It’s likely that if you know anything by sister duo Aly & AJ, it’s from their sophomore album Insomniatic, which was released July 10, 2007, and turned 15 this past weekend. The album, which features hits like “Potential Breakup Song” and “Like Whoa,” marked the end of the sisters’ time with Disney’s Hollywood Records and their final release ahead of a 10-year break. 15 years later, this album feels more relevant than ever, especially as Aly & AJ solidify their place as alternative-pop powerhouses.
Even though it’s known for its platinum single “Potential Breakup Song,” Insomniatic is so much more than just potential. The album chronicles the highs and lows of love and heartbreak with lyrics that cut to the bone, especially for being written by two teenagers who were under the oppressive thumb of the Disney Channel. Insomniatic’s brave and unique approach to music under Disney still feels both rebellious and heartfelt to this day.
From top to bottom, Aly & AJ’s second outing embodies all the best parts of pop-rock in the early aughts. “Closure,” the addictive third track, mixes a head-banging beat with electric guitars and pianos, all while throwing in a “C’mon, dude” to remind you it was recorded in 2006. Insomniatic’s punky title track is also a standout, leaving behind the pop side of pop-rock in favor of roaring electric guitars. The following track, “Silence,” resonates the most, sounding Tegan and Sara-esque with layered vocals and the high-pitched beat that opens the song. The album closes with a remix of “Chemicals React,” a fan-favorite for good reason, with lyrics worthy of screaming at the top of your lungs (I mean, who could resist that bridge: “Kaleidoscope of colors turning / Hopes on fire, sun is burning / Shining down on both of us”).
Despite the duo’s disdain for parts of this record—they told Teen Vogue of their relationship with specific songs on Insomniatic, “[For years], you could’ve never gotten us to sing [‘Like Whoa’]”—it’s not only the perfect listen for a nostalgia-filled trip back to the 2000s, but also a key piece of the progression of their music as a whole. Last year’s A Touch of the Beat Gets You Up on Your Feet Gets You Out and Then Into the Sun is their best work yet (excessively long title be damned), filled with the most meaningful lyrics of their career against the backdrop of mellow, summertime alt-pop. But to get there, they had to make Insomniatic, both sonically and lyrically.
Teenage longing for communication in a relationship on “Silence” turned into the gut-wrenching tale of growing apart on “Stomach.” The potentially naive belief in a failed relationship on “If I Could Have You Back” became the self-assured separation anthem “Lost Cause.” Insomniatic’s ripple effect even goes back as far as “Take Me,” their first single after their 10-year hiatus, which features a similar confidence to “Like It or Leave It.” And Ten Years’ lovingly sweet pop anthem “With You” feels like lessons learned from the heartbroken soft-rock track “Flattery.”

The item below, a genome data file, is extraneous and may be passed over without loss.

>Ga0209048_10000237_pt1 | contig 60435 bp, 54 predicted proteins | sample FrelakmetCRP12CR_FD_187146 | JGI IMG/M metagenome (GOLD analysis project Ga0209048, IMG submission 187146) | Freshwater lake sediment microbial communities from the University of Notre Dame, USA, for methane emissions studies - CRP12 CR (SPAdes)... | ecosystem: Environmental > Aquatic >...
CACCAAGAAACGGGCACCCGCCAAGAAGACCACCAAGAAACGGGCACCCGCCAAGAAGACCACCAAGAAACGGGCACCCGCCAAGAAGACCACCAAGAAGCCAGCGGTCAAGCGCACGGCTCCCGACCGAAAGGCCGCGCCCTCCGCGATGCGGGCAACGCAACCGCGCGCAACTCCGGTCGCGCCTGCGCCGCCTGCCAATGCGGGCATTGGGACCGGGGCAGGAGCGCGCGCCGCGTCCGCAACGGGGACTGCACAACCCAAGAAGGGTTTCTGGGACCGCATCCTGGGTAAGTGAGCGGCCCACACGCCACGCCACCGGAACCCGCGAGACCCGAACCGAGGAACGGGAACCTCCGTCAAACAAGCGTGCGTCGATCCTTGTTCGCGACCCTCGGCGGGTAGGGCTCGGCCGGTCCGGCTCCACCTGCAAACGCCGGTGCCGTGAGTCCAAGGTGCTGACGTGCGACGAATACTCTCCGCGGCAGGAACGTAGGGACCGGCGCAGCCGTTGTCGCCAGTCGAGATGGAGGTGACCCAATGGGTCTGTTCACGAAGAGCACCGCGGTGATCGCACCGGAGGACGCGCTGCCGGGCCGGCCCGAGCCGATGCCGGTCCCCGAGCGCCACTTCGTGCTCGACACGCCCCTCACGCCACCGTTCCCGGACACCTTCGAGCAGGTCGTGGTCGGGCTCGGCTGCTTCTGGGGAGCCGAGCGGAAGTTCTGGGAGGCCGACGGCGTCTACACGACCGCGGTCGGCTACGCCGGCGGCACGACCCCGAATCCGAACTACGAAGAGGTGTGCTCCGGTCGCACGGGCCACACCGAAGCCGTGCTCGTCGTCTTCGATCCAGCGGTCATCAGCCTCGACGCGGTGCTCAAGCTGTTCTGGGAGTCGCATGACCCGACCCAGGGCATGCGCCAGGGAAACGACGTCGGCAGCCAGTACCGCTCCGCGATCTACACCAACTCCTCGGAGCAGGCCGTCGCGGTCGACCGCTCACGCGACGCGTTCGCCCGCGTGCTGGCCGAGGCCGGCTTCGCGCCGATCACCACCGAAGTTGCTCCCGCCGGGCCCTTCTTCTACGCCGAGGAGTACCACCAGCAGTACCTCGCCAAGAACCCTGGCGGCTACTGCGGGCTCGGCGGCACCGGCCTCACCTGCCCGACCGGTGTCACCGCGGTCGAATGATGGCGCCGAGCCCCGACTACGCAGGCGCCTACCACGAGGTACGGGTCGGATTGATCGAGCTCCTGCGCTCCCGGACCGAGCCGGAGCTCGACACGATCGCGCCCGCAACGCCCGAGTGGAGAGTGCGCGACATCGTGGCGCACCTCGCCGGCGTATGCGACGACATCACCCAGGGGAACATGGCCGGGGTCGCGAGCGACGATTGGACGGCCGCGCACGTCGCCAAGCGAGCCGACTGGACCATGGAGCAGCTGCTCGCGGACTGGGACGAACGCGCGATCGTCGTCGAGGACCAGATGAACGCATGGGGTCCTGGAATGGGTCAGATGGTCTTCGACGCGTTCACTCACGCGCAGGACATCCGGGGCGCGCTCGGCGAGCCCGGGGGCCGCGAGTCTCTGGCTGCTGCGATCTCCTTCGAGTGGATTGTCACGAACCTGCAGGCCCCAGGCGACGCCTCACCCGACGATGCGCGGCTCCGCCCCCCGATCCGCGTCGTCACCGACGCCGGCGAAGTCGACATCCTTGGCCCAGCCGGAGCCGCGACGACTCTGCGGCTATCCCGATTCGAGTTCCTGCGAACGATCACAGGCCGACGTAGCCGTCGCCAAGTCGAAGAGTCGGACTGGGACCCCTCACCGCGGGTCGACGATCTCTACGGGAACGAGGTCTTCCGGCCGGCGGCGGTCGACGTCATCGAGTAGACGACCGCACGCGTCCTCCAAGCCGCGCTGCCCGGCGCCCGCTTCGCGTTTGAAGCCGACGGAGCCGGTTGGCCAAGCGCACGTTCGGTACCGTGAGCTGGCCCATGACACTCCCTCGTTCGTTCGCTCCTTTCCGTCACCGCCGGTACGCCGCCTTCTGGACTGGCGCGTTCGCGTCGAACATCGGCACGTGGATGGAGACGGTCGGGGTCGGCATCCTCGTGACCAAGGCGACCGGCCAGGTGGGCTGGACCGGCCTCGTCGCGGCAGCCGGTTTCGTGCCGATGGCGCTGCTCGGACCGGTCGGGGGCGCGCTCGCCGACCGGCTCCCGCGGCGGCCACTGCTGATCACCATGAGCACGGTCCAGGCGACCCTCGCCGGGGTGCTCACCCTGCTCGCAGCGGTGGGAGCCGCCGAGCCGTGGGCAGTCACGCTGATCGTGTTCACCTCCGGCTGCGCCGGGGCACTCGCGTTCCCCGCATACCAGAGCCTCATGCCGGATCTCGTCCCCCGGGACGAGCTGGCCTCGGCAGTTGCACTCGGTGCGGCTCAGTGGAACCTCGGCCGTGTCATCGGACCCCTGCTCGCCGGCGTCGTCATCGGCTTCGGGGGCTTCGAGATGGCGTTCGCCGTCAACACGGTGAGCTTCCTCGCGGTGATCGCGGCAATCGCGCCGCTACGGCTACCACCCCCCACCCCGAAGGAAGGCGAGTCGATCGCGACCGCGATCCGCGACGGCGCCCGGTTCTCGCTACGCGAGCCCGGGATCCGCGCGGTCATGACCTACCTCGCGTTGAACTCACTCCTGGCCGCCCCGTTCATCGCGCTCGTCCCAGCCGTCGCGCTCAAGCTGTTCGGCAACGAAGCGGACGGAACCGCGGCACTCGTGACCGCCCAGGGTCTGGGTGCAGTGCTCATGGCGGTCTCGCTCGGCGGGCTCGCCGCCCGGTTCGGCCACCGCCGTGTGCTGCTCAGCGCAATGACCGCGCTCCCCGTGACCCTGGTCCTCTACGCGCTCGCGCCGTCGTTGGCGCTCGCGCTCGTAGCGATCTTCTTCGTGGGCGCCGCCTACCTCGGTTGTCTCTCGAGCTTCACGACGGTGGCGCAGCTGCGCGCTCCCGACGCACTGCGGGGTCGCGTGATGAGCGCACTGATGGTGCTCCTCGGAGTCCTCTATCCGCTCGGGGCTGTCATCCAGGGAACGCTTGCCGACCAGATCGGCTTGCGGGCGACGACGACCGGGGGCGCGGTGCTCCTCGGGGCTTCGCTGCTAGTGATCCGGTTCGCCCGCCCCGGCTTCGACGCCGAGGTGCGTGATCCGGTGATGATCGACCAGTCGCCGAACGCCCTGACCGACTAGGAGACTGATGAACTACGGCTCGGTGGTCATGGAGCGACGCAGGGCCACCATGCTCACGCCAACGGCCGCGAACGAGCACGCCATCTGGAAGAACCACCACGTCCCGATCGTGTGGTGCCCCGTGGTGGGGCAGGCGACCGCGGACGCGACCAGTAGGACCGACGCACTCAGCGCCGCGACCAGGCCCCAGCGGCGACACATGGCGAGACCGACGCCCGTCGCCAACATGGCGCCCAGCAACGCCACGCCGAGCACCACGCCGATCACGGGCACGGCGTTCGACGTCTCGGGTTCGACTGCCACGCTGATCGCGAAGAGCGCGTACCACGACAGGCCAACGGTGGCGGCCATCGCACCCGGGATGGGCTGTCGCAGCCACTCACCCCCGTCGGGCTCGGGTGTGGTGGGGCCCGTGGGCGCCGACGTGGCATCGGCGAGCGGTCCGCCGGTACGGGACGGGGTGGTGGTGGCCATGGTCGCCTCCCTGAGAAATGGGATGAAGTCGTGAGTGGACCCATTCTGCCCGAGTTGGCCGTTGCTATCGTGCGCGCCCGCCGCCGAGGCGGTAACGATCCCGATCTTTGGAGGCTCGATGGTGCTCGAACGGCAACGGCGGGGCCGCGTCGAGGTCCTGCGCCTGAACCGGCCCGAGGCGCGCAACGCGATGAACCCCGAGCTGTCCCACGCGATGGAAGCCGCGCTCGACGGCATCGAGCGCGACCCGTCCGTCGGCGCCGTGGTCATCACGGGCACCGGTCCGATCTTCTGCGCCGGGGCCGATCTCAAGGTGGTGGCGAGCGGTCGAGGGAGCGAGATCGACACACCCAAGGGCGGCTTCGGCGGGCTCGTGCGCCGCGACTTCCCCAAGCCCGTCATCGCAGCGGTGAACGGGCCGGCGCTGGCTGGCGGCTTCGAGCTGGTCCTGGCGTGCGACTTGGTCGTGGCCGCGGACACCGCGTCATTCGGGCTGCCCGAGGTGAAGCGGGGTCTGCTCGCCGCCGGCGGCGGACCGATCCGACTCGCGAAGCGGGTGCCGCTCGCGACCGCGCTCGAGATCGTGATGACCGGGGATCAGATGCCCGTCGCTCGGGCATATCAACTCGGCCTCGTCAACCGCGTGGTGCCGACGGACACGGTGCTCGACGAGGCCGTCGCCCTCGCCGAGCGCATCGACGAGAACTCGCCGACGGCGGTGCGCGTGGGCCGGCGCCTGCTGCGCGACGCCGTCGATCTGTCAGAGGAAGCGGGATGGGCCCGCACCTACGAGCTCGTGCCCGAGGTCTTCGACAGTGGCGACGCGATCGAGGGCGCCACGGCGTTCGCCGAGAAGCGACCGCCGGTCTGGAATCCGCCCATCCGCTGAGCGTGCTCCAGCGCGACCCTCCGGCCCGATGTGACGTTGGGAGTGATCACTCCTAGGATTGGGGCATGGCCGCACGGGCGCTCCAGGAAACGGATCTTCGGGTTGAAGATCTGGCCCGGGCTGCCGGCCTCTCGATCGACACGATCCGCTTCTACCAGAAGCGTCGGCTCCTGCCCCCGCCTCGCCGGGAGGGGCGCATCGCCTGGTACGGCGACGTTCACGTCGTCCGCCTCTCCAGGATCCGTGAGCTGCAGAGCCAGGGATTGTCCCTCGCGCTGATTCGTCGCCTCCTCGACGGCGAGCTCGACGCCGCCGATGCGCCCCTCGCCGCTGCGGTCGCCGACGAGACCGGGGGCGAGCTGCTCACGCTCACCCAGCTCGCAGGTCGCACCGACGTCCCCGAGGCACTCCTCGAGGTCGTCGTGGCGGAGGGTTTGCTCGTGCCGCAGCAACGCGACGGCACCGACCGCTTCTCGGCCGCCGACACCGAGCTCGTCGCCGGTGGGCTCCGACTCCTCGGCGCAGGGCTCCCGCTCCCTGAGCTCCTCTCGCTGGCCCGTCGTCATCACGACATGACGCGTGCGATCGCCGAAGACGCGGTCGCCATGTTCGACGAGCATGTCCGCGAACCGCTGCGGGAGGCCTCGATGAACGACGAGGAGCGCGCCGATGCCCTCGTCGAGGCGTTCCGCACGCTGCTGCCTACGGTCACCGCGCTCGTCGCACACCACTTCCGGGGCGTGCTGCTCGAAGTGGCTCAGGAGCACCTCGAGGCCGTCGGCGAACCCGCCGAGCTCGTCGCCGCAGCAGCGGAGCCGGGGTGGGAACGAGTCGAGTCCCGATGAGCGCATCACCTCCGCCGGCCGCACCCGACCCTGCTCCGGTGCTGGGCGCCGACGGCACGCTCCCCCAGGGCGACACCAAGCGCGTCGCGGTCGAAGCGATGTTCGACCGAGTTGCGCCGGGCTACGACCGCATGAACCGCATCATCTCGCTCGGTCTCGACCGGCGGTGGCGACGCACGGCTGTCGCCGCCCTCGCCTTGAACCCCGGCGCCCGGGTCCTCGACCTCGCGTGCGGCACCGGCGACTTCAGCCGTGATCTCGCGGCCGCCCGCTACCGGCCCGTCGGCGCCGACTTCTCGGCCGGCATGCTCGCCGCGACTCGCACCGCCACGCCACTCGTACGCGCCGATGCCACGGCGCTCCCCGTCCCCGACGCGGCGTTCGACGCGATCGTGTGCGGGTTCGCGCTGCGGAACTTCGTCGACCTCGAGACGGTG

While Insomniatic’s lessons have clearly stuck with Aly & AJ as they’ve moved into the next phases of their career, it’s hardly the end-all-be-all for them. 15 years later, this album remains their most prominent work, in spite of them releasing the most mature and confident music of their career all within the last five years. Speaking as a fan of their new music, it’s a point of frustration that some casual listeners have yet to branch out beyond their nostalgia-filled oldies. Aly & AJ, though, have recently begun to embrace the classics fans know and love, hopefully introducing those fans to their new music along the way. In 2020, the duo released the long-desired explicit version of “Potential Breakup Song,” which replaced “My stupid birthday” with “My f**king birthday,” after years of fans pleading for the change, and led to a viral TikTok hit at the time. Most recently, they’ve released a remastered version of “Like Whoa,” titled “Like Whoa (A&A Version)” a la Taylor Swift, with more (allegedly) on the way.
Insomniatic still stands out as a pop-rock triumph, withstanding the test of time due in part to Aly & AJ’s career-long insistence that they write their own music. It’s not often that early albums can continue to hold water, but that’s what makes this sister act so special. Over the course of their career, Aly & AJ have seen many eras and transformations (including a brief stint as a folk-pop band under the name 78Violet), but the secret behind their sustained success will always be the passion that serves as the beating heart of every track they release.
Anna Govert is an entertainment writer based in Chicago. For any and all thoughts about TV, film and the wonderful insanity of Riverdale, you can follow her @annagovert.
Revisit Aly & AJ’s 2021 Paste session below.